Korean born, New Zealand citizen, Lydia Ko is again ranked the number 1 female professional golfer in the world. The first time she achieved the top ranking was on the 2nd of February 2015 when she was just 17 years old, making her the youngest player of either gender to be ranked No. 1 in professional golf. However, in the past five years she slipped to just 59th in world ranking. Many thought her career was over but Lydia persisted and this year, she again reached no1 in the golfing world.

“I’m proud to be a New Zealander and I get the feeling New Zealand is proud of me. It’s kind of a nice circle which goes round.” Lydia said when she first reached No1..

(Sky Sports)


Check out this selected list of sporting achievements folks. There are too many to mention them all. Remember Lydia Ko was just 19 years old when she achieved all this! 

On 29 January 2012, at the age of 14, Lydia became the youngest person to ever win at the New South Wales Women’s Open.  Seven months later she became the youngest winner of an LPGA Tour event when she blitzed the Canadian Women’s Open.

On 10 February 2013, the teen Kiwi golfer became the youngest winner of a Ladies European Tour event. Later that year she became the youngest and only amateur to win two LPGA Tour events.

By November 2014, she was the youngest ‘Rookie of the Year’ in LPGA history. She also became the youngest player to win 5 events on a major tour with the biggest payout in LPGA history, taking home US$1.5 million. That same year, Time Magazine included Lydia Ko in their list of the 100 Most Influential People of the Year.

Lydia was nominated ‘New Zealand Sportswoman of the Year’ three years in a row from 2013 to 2015 and won New Zealand’s Halberg Supreme Award in 2013. In 2016, she was named ‘Young New Zealander of the Year’.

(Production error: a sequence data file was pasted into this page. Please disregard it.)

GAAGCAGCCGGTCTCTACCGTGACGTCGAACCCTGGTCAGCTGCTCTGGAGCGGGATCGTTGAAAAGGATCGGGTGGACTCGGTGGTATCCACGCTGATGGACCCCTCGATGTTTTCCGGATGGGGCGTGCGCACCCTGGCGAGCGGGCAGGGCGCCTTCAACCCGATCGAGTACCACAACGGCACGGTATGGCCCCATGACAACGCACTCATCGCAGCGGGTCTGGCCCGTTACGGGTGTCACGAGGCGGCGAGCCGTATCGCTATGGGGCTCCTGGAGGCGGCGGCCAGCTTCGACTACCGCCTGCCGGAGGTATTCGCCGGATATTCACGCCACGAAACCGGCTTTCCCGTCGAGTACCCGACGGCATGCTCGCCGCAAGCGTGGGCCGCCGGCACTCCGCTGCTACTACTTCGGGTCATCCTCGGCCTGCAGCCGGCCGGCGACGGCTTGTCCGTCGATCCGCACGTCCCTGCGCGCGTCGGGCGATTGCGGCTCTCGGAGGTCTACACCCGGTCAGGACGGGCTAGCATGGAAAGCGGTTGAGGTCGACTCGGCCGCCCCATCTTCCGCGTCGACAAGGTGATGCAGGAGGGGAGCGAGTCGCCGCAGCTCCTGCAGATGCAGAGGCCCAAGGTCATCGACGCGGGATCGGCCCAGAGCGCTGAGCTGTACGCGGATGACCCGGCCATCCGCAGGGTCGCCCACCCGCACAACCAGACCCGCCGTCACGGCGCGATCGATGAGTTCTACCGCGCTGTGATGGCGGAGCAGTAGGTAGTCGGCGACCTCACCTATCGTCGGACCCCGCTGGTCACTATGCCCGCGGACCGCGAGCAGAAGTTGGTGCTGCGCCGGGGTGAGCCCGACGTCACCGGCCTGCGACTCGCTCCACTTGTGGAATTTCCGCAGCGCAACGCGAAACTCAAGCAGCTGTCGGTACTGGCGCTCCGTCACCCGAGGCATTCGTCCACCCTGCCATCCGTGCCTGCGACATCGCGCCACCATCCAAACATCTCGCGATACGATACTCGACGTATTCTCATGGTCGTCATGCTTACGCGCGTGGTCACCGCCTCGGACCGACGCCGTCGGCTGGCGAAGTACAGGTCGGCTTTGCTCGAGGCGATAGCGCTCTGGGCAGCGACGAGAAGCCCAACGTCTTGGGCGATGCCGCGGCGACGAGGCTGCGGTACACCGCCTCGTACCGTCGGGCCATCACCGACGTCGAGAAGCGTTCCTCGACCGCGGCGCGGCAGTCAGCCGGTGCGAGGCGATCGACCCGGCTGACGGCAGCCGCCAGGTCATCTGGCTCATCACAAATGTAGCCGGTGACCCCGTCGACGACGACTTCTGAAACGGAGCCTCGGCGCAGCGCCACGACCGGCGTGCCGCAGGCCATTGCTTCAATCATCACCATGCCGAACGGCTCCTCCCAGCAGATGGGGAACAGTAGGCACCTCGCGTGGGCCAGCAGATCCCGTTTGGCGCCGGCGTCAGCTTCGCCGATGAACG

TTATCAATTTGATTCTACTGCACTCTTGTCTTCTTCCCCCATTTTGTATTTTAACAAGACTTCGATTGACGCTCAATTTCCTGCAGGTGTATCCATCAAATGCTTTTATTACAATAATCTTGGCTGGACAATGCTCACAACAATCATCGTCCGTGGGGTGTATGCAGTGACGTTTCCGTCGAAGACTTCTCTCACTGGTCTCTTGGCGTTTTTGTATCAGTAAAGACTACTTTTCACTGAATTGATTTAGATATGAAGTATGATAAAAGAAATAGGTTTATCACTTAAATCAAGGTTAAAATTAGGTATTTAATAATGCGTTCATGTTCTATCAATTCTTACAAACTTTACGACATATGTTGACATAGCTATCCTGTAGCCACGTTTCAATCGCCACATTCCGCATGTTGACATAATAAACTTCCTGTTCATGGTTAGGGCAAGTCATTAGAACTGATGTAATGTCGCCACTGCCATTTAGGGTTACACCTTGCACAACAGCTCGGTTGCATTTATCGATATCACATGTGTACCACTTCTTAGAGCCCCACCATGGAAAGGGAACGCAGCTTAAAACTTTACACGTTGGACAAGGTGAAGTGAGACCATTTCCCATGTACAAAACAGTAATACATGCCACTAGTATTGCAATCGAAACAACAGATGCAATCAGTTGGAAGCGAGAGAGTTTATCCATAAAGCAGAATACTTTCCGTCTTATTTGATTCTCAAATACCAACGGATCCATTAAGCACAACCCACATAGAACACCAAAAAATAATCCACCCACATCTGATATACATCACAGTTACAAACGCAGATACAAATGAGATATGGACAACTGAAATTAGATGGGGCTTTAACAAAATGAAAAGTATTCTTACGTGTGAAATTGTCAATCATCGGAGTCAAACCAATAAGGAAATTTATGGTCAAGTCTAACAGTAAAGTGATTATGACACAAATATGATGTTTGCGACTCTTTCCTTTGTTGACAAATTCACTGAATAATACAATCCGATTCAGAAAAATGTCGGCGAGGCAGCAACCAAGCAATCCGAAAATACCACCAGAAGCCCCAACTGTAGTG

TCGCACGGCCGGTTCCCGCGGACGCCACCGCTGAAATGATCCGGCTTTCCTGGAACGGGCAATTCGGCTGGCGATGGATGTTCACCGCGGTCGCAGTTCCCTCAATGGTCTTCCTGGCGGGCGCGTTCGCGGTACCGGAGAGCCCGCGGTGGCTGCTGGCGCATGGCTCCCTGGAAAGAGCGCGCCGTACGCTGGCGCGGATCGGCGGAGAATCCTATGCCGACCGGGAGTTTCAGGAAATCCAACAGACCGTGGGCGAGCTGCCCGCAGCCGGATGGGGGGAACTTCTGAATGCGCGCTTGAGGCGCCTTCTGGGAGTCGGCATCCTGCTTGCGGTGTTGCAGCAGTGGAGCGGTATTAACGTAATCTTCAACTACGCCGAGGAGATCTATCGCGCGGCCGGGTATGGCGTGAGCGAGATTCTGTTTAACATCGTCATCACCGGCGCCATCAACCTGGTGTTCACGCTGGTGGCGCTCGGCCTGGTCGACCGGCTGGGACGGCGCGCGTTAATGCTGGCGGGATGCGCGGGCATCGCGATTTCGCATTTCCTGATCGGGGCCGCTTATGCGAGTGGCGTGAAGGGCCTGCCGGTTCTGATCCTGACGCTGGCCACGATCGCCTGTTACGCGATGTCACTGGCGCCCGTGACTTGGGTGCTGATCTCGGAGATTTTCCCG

On 2 February 2015, Lydia was officially ranked No. 1 in professional golf and in September that year she was the youngest player since 1900 to win a major championship at The Evian Championship. Her closing round of 63 was the record lowest final round in the history of women’s golf majors. To top the year off,she became the youngest winner of the ‘LPGA Player of the Year’ in the 49 year history of the award.  By July 2016, Lydia had earned just over 7 million dollars from her playing skills.  

The winning continued on 20th August 2016 when she became an Olympic silver medal winner in women’s golf at Rio. She was so excited with her Olympic win, she admitted to wearing the medal around her neck for the rest of the day. “After everything finished on Saturday I watched athletics and all those ceremonies, I couldn’t believe I was on the podium myself a few hours before. Those are the great things about it, the whole vibe and being there with our New Zealand athletes. I thought wow this is the Olympics,” she enthused to a reporter.


Lydia Ko was born in Seoul, South Korea but her parents brought her to New Zealand when she was five. They had planned to settle in Australia but Tina, her mother, admitted she didn’t like it there. The other option was Canada but they are glad they chose New Zealand. “We feel really at home here,” her mother said when asked if they felt more Korean than Kiwi. Lydia became a naturalized New Zealander when she was 12.